Jason Moser: I feel like yeah, think twice about that. On the one hand, I like the market that Rite Aid serves. This is ultimately business that’s trying to transform into a modern-day pharmacy, as they put it. In a modern-day pharmacy, I think really you can equate that with more of a healthcare company. We’ve seen CVS and Walgreen do the same thing with I think, a lot of success. So from that perspective, healthcare market is really attractive for investors. It’s just so large. It continues to grow and it’s something that we all need and there’s not enough of it to go around. A lot of companies are out there trying to, trying to figure out how to solve that problem for scaling healthcare as those services become more in demand. I like Rite Aid’s strategy there in trying to become more than just a Rite Aid store. It’s got the pharmacy services segment, which is ultimately their pharmacy benefit manager, and that’s the Elixir pharmacy benefit manager side of the business there that they continue to develop, which could work out in their favor. I think they quoted serving around 2 million lives at this point in that segment, which is OK.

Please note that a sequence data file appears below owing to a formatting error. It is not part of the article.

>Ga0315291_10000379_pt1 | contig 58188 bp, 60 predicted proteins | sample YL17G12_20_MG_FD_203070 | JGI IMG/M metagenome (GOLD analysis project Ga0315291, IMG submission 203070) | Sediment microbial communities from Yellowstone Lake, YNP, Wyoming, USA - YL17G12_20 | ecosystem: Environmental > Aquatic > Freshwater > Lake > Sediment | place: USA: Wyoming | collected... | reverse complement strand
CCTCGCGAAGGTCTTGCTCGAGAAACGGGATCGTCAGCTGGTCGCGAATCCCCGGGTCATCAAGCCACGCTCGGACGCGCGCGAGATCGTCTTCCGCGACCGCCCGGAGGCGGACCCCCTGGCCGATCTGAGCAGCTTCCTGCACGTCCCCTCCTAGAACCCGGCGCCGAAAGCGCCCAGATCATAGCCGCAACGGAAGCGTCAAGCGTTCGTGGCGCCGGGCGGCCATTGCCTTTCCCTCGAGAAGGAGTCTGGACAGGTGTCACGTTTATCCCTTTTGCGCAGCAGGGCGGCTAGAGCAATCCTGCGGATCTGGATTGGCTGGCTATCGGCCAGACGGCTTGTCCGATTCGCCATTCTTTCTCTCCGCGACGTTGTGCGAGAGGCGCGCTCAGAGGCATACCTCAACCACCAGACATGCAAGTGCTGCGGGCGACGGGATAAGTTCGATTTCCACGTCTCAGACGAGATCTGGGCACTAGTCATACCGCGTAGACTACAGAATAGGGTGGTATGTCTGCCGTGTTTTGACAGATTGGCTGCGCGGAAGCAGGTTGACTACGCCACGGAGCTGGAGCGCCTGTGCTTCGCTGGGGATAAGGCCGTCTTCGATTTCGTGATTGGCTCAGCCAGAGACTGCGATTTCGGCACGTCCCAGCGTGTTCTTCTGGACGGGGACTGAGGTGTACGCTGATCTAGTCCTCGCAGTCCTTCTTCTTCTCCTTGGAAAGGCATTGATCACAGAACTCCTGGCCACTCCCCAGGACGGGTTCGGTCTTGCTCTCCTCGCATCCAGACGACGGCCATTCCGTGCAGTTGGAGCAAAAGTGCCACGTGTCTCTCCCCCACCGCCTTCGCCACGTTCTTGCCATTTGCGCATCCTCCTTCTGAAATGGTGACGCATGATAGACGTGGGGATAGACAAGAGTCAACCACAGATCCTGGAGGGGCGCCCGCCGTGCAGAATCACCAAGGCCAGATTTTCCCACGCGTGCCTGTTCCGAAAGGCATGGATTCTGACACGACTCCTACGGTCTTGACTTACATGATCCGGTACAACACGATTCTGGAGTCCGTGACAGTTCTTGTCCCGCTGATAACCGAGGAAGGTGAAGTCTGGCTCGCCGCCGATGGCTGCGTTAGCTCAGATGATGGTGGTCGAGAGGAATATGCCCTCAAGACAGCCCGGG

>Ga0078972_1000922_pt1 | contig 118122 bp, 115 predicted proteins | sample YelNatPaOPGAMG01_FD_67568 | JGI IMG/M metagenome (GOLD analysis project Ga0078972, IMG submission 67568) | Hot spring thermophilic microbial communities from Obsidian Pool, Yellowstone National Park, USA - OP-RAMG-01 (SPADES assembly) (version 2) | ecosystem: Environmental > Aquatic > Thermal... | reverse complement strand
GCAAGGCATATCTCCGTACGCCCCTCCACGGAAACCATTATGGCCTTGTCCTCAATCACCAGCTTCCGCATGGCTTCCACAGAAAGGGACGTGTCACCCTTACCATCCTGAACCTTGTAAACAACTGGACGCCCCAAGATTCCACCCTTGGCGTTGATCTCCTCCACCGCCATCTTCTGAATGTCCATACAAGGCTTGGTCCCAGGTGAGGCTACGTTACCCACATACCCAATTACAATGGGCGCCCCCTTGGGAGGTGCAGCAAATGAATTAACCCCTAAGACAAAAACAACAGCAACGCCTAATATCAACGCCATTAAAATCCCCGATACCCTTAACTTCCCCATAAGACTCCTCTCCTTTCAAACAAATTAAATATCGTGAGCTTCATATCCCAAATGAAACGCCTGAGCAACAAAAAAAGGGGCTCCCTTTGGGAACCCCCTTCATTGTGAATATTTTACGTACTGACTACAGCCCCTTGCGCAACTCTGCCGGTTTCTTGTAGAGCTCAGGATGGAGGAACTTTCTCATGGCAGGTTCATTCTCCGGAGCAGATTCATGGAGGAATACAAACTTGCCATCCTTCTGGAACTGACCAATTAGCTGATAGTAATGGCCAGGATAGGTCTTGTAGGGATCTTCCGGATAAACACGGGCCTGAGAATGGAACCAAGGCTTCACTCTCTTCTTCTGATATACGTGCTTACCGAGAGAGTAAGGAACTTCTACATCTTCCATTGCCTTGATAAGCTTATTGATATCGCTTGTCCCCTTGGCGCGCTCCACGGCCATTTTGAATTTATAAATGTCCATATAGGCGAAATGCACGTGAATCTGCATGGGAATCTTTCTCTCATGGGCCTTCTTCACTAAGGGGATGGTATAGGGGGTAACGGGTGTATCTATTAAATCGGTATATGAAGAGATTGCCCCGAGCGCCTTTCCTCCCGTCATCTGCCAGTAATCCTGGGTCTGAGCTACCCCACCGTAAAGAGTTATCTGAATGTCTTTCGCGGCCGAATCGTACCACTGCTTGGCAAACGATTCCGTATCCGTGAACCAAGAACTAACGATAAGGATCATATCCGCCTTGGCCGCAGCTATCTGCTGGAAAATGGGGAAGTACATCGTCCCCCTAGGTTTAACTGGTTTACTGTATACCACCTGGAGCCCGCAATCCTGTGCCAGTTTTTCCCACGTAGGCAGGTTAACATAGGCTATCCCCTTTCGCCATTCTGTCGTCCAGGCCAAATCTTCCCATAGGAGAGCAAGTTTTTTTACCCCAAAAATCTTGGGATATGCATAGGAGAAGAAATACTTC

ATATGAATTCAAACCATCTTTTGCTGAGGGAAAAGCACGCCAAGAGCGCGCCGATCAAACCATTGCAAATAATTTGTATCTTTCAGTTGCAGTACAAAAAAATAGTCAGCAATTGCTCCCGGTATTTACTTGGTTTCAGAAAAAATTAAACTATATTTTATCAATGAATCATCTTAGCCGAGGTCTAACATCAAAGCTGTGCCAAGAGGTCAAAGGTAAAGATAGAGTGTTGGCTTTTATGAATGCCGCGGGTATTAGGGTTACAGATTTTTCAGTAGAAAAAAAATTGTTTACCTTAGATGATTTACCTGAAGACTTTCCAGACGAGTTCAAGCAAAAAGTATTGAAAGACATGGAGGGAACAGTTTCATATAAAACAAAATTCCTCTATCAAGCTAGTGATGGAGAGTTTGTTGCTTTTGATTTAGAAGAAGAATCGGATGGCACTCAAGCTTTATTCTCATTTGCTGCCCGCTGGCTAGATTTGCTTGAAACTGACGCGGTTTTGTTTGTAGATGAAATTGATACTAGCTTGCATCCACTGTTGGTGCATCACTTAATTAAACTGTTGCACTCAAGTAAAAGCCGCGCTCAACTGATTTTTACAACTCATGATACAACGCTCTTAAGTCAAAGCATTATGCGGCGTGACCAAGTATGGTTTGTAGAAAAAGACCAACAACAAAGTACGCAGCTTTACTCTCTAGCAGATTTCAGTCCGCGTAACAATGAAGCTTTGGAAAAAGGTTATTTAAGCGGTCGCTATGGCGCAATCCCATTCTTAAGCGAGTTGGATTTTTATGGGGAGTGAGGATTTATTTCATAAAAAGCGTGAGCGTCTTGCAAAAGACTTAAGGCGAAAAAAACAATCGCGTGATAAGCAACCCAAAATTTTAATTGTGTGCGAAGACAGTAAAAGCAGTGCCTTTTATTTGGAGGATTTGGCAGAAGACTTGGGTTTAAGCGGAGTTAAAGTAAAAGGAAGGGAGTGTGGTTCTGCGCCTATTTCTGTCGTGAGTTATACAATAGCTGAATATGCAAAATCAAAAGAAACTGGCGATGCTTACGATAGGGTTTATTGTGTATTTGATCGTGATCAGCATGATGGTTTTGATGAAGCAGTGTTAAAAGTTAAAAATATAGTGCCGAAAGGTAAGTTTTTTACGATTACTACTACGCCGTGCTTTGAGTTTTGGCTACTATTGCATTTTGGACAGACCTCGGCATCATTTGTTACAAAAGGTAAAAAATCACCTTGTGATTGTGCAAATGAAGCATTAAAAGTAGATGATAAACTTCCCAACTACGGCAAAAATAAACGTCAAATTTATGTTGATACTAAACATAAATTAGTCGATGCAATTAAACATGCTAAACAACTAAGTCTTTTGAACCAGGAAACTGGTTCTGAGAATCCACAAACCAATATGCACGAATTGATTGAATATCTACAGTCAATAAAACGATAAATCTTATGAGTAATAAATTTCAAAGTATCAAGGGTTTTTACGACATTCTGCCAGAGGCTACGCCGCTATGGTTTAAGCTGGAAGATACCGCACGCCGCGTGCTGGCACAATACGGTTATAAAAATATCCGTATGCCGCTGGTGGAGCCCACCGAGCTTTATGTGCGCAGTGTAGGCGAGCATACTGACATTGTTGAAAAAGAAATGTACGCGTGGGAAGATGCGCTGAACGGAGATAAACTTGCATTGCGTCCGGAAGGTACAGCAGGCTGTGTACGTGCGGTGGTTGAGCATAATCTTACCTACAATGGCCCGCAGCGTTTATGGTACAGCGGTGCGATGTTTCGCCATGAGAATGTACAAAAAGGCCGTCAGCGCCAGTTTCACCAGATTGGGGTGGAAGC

But when you compare it to the competition out there in CVS and Walgreens, Rite Aid is just a distant third at best. It’s not to say that they can’t continue to gain some ground, but they really have a lot of work in order to be able to do that. They only have around 2500 stores today, which is a much smaller footprint than CVS or Walgreens, for that matter. So you look at the numbers, it’s not bad, revenue, $6 billion, just essentially flat. They continue to work on whittling down that cost structure, which is ultimately something they’re going to have to do. They’re trying to differentiate themselves a little bit on that in-store experience with more alternative and holistic-style approaches to medicine that could work out. I don’t know. That remains to be seen really. But when you look at the fundamentals of the business, I would say are still very challenging. The retail pharmacy segment of the business, that’s essentially 70% of the business.